Environment & Science

The downside of Southern California's rain: Debris flows

File: A debris flow damages a home after heavy rains caused mudslides Feb. 6, 2010 in La Canada Flintridge, California.
File: A debris flow damages a home after heavy rains caused mudslides Feb. 6, 2010 in La Canada Flintridge, California.
David McNew/Getty Images

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Southern California's upcoming rains could cause trouble for those living near hillsides, says Caltech geology professor Michael Lamb. That's because sediment gathered in riverbeds has been building up due to a lack of major storms.

“The gun is loaded so to speak," said Lamb.

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He notes a big downpour could sweep up that debris and cause a flow of mud, logs and even boulders into populated areas. And Lamb adds, L.A. is built on a basin where rivers empty their water.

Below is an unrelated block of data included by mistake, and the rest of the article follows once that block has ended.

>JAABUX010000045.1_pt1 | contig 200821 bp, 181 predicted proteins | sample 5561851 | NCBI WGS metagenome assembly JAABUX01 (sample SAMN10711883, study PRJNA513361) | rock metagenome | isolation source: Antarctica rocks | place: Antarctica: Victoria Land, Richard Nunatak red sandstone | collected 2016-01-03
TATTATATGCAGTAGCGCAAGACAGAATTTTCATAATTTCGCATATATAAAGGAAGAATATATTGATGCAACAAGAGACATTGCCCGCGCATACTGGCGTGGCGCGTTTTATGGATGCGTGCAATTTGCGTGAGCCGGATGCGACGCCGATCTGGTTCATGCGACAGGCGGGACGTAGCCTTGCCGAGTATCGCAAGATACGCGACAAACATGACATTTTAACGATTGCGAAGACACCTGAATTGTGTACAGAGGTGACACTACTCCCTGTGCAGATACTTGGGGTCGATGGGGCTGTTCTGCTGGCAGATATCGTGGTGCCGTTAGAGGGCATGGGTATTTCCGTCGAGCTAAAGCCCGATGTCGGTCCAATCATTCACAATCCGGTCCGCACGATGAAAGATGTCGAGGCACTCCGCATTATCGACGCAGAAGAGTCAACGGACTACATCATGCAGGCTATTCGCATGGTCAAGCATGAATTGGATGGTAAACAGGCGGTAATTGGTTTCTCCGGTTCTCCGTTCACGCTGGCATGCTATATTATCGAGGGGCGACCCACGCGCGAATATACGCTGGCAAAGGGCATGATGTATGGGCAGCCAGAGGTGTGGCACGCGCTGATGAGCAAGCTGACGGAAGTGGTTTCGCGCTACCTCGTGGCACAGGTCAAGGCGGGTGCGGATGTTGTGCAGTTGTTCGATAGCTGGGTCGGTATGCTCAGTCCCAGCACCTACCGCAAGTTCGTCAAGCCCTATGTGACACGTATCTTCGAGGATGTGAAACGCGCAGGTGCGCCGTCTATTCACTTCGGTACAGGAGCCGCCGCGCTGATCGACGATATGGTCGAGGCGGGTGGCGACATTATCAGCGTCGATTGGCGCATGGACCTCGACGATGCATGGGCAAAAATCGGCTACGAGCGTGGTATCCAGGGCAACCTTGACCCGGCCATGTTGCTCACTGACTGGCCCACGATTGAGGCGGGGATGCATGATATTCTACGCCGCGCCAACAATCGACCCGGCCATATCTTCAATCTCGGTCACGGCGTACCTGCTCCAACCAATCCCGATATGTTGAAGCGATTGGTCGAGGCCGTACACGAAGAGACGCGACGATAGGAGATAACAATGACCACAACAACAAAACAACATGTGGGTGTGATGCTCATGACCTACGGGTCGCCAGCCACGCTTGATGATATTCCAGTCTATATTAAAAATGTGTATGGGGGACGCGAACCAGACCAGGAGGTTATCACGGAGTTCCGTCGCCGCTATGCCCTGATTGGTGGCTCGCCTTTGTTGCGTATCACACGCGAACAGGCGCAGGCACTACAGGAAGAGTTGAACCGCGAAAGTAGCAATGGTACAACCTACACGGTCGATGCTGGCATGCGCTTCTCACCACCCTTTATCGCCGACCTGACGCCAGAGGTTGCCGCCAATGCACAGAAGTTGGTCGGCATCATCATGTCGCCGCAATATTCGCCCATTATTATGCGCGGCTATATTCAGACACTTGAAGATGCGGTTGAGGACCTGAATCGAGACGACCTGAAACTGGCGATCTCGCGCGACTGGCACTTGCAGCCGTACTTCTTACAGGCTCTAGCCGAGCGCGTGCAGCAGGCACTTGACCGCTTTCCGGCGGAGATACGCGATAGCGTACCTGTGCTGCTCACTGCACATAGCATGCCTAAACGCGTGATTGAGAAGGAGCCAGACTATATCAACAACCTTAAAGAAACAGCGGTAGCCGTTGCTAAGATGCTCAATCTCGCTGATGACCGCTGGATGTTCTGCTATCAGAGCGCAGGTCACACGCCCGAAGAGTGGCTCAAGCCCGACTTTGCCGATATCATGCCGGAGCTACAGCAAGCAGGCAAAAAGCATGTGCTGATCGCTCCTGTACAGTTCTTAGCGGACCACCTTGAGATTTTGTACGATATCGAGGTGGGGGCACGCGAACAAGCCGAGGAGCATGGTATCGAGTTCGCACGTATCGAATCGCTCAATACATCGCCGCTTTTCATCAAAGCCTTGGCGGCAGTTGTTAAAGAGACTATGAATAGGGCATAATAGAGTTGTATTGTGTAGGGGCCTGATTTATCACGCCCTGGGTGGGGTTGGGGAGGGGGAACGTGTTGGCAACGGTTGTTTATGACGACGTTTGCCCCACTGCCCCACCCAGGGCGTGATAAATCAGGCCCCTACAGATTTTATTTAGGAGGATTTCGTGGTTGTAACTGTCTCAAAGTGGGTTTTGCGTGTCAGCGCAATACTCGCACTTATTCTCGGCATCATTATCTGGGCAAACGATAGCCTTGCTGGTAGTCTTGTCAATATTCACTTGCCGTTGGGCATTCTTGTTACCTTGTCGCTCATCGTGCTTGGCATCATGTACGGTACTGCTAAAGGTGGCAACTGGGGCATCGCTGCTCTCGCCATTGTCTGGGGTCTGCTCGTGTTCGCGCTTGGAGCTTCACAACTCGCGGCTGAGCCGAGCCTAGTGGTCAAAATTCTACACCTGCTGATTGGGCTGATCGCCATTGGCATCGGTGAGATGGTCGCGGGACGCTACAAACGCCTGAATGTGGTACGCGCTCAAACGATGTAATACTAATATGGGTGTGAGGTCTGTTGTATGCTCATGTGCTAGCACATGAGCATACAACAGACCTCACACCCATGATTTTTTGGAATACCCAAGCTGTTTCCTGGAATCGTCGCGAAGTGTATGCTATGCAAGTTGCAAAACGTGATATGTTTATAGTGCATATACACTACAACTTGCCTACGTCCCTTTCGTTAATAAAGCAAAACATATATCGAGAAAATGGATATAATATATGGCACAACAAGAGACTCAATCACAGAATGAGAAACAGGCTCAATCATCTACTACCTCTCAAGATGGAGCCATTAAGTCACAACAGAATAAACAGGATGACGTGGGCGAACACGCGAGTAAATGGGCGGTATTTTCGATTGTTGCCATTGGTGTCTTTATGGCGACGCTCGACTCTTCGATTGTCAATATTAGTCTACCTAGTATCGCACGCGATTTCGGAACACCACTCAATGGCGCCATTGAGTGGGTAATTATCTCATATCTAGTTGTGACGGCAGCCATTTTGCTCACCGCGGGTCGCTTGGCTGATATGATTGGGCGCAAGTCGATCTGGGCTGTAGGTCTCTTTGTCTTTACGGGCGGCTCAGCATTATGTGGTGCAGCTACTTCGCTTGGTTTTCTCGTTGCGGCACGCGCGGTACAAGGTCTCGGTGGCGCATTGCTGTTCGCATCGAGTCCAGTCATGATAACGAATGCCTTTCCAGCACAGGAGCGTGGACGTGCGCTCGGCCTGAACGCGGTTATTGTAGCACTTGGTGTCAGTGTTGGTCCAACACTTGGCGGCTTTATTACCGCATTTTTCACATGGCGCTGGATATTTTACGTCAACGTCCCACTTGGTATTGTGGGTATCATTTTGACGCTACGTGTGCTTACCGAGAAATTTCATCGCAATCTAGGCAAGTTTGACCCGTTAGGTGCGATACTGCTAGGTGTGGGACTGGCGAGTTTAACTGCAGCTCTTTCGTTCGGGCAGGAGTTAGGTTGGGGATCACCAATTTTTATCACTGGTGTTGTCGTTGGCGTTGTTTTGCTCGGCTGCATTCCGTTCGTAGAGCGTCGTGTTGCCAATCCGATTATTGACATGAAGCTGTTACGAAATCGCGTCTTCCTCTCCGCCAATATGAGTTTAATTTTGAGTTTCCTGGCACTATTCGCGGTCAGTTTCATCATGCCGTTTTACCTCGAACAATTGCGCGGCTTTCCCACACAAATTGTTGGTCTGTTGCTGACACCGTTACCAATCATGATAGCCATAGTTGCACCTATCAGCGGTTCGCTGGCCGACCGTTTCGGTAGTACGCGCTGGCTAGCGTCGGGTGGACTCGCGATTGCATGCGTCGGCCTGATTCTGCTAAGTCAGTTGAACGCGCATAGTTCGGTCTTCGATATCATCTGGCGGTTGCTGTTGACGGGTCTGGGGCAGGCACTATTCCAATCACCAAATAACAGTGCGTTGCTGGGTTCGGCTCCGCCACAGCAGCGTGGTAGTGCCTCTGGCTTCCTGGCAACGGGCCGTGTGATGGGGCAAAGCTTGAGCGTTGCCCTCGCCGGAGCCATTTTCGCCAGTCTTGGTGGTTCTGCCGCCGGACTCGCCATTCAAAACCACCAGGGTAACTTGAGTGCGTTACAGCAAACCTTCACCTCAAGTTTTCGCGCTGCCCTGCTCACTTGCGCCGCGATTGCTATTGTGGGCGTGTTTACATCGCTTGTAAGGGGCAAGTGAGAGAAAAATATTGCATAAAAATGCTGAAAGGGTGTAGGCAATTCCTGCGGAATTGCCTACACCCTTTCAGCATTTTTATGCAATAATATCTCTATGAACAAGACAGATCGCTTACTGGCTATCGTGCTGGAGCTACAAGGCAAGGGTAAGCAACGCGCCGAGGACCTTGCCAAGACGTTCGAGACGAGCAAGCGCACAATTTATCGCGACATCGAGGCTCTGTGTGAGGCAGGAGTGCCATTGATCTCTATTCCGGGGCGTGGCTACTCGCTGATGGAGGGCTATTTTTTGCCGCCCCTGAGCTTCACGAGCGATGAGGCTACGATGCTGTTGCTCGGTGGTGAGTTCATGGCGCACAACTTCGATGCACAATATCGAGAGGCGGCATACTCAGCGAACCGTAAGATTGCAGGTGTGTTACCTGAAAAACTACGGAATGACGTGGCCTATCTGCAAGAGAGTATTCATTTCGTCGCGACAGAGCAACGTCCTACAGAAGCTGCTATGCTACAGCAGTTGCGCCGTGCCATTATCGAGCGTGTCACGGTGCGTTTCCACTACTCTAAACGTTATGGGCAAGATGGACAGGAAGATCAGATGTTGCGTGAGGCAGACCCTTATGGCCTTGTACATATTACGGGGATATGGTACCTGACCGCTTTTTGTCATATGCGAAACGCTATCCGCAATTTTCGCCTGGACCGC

Debris flow video

Communities living near recent fires could face a similar problem, Lamb notes, since fires bake the soil dry. That turns the normally absorbent ground into a water-resistant surface, almost like concrete.

Large rainstorms send water down those hills with minimal absorption, meaning debris on the hill can get washed into communities below.

Eric Boldt with the National Weather Service says this storm is expected to drop a lot of rain in little time — the perfect conditions for this kind of problem.